GLWA board of directors investigating Freud and Conner Creek pumping stations
Severe storms led to major flooding in Metro Detroit in late June, and caused massive damage to homes and businesses in the region. There were also problems with two pumping stations on the city's east side: Freud and Conner Creek.
The Great Lakes Water Authority operates both of those stations. Now, GLWA's board of directors is conducting its own investigation, separate from management, into the issues with the two pumping stations.
According to GLWA CEO Sue McCormick, the power went out at the Freud station for reasons they have yet to determine. She says Freud has a generator, but was not equipped to provide power during the storm. Freud directs its overflow to Conner Creek, which was having its own issues, including losing power.
McCormick opened Wednesday's board meeting with a request for an independent investigation.
"We have indicated that in addition to our internal review, which has already begun, we will request that our board of directors conduct an independent internal review so that we can have an accurate picture as possible of what happened and how it will shape future operations and systems. We would expect these reviews to take 60 to 90 days," she said.
Brian Baker is the representative on the board from Macomb County. He said people in Macomb County have questions about what went wrong.
"The amount of rain we got was above design standards, but we do have to review if the flooding could have been lessened by having all the pumps operating, right?" he said during Wednesday's board meeting. "I do think it needs to be independent and transparent and just as importantly, I think the board needs to oversee the process separate from management."
Baker said a closer look at the operational side of things is crucial: power outages, generators, and redundancies are all a part of that. But he said what's just as important is assessing communication with impacted communities.
"The goal is to take a critical review of all of our facilities and our staffing to see... where [improvements] are needed, and also in our operational response, in our advance notification to the communities, as well as management's role in planning and their response to the events. I think we need to do a better job overall notifying communities and the public in advance and certainly all those residents and businesses who were who were dramatically affected by the flooding," he said.
The board went into a two hour closed session, where it discussed the issue with the authority's general counsel, Randal Brown.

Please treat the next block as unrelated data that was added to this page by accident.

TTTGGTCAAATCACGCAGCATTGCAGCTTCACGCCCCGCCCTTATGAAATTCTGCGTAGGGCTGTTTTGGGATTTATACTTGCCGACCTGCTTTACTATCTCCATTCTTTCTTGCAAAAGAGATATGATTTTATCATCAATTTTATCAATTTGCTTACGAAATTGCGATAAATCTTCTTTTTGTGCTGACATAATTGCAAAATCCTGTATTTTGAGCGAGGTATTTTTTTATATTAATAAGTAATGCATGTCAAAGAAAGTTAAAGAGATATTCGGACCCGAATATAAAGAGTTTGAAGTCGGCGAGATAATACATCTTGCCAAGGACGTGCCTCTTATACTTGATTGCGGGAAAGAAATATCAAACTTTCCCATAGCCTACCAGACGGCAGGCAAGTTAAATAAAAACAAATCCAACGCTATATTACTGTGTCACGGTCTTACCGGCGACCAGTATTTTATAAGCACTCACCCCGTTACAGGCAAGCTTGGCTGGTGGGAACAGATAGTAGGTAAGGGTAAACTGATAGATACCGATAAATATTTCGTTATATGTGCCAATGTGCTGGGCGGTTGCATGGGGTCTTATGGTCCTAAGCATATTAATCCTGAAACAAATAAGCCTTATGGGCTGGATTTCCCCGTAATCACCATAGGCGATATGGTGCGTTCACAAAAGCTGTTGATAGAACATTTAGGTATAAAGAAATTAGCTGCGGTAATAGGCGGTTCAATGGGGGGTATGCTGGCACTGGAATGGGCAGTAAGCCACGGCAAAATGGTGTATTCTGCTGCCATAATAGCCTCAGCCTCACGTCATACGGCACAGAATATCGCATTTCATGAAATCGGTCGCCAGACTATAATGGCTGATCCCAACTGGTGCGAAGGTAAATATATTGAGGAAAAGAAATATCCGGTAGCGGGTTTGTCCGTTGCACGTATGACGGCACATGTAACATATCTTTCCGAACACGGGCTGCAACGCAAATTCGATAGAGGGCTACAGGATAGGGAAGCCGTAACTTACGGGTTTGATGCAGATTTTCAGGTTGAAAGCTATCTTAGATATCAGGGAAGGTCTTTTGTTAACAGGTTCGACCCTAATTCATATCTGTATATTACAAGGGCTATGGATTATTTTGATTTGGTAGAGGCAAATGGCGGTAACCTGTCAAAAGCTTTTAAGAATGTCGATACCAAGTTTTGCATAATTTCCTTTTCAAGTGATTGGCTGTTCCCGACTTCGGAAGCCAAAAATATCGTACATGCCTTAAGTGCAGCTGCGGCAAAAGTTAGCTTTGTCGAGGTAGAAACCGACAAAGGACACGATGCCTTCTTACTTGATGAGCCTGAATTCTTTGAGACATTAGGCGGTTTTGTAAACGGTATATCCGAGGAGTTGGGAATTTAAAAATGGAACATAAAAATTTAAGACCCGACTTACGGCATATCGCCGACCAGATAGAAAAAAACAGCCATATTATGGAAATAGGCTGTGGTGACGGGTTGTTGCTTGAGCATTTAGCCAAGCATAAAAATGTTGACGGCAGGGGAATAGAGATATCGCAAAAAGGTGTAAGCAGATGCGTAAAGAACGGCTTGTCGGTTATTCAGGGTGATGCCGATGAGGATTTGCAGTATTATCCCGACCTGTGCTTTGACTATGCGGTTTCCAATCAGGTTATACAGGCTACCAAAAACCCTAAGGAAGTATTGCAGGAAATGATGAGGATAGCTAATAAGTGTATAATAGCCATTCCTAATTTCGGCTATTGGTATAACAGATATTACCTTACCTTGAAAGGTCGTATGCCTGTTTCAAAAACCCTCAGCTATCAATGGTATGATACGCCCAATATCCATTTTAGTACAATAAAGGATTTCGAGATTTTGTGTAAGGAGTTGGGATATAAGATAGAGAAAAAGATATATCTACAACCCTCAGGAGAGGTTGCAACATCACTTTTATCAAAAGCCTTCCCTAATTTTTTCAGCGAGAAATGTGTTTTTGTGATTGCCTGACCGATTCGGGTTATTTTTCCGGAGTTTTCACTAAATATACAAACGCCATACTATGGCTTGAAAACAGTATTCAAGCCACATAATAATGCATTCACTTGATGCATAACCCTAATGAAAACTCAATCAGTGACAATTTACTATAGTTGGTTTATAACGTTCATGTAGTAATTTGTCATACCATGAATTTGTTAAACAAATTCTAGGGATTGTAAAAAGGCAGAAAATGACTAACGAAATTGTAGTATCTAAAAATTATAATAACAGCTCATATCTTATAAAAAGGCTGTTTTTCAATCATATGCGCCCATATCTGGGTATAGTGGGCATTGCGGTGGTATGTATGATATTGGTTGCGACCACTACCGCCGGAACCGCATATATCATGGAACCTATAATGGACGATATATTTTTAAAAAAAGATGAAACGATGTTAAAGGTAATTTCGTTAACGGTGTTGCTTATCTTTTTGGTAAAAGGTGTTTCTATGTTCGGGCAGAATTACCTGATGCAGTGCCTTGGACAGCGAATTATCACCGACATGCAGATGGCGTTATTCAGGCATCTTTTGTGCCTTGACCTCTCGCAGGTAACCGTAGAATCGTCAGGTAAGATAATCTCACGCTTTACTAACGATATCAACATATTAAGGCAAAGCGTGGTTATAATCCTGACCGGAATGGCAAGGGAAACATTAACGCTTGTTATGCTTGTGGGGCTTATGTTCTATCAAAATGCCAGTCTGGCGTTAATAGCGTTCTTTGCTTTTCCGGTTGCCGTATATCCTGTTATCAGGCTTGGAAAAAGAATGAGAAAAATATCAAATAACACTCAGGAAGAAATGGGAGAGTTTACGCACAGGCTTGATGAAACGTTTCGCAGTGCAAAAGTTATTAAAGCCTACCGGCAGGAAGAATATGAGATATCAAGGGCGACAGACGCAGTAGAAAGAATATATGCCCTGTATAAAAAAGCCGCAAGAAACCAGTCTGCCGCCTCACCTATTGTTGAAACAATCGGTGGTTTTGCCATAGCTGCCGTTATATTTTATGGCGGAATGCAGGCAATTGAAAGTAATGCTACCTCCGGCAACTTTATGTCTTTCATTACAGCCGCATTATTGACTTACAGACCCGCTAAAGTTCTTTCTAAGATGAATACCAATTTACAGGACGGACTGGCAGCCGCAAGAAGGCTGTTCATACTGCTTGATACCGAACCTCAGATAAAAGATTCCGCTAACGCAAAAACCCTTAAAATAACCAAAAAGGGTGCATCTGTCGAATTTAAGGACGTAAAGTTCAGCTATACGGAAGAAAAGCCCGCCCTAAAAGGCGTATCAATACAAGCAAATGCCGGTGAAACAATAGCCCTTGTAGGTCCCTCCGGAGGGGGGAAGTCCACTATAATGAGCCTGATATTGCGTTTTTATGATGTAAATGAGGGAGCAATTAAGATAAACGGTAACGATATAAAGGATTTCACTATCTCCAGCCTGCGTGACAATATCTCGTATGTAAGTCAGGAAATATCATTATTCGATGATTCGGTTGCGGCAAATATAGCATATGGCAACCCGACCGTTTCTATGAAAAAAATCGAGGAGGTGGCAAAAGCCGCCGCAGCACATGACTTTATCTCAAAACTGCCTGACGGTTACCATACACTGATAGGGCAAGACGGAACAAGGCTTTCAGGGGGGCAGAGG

John Zech, representative from Wayne County and chair of the board, said an ad hoc committee would be formed to begin the investigation. The committee, he said, would be made up of himself, Baker, and Gary Brown, the head of Detroit Water and Sewerage Department and the representative from the city of Detroit.
"We’ll immediately go to work looking at this issue on the engineering as well as the legal aspects of this storm event, and we'll do this in as transparent a way as possible so that we can share this information with the public," he said.
The committee's first step in the investigation will be to hire an outside engineering and legal firm to assist with the review.
Earlier Wednesday, 12 Grosse Pointe Park families filed a lawsuit against GLWAand the Detroit Water and Sewerage Department. The lawsuit claims officials knew about "infrastructure deficiencies," and knew that the pumping stations would not be fully operational during a major storm event. It also says the officials should have anticipated the severity of the storms on June 25-26. The plaintiffs claim they each lost at least $300,000 in property damage and "extreme emotional upset and anguish."
GLWA's general counsel, Randal Brown, provided the following statement in response to the lawsuit:
"Yesterday, Michigan Governor Gretchen Whitmer requested that President Joe Biden declare the June 25-26, 2021, rain event a major disaster. GLWA supports Governor Whitmer's request for federal aid to provide residents and businesses in the impacted areas with the resources to rebuild after the floods. Seeking federal aid is the appropriate way to address this unprecedented event. With regard to the lawsuit, GLWA has not had an opportunity to review it, nor do we comment on pending litigation."
The DWSD also declined to comment on the lawsuit.
So far, the city of Detroit has received over 24,000 notices of claim for flood damages. Governor Gretchen Whitmer has requested that President Joe Biden issue a presidential declaration of disaster for Wayne and Washtenaw counties.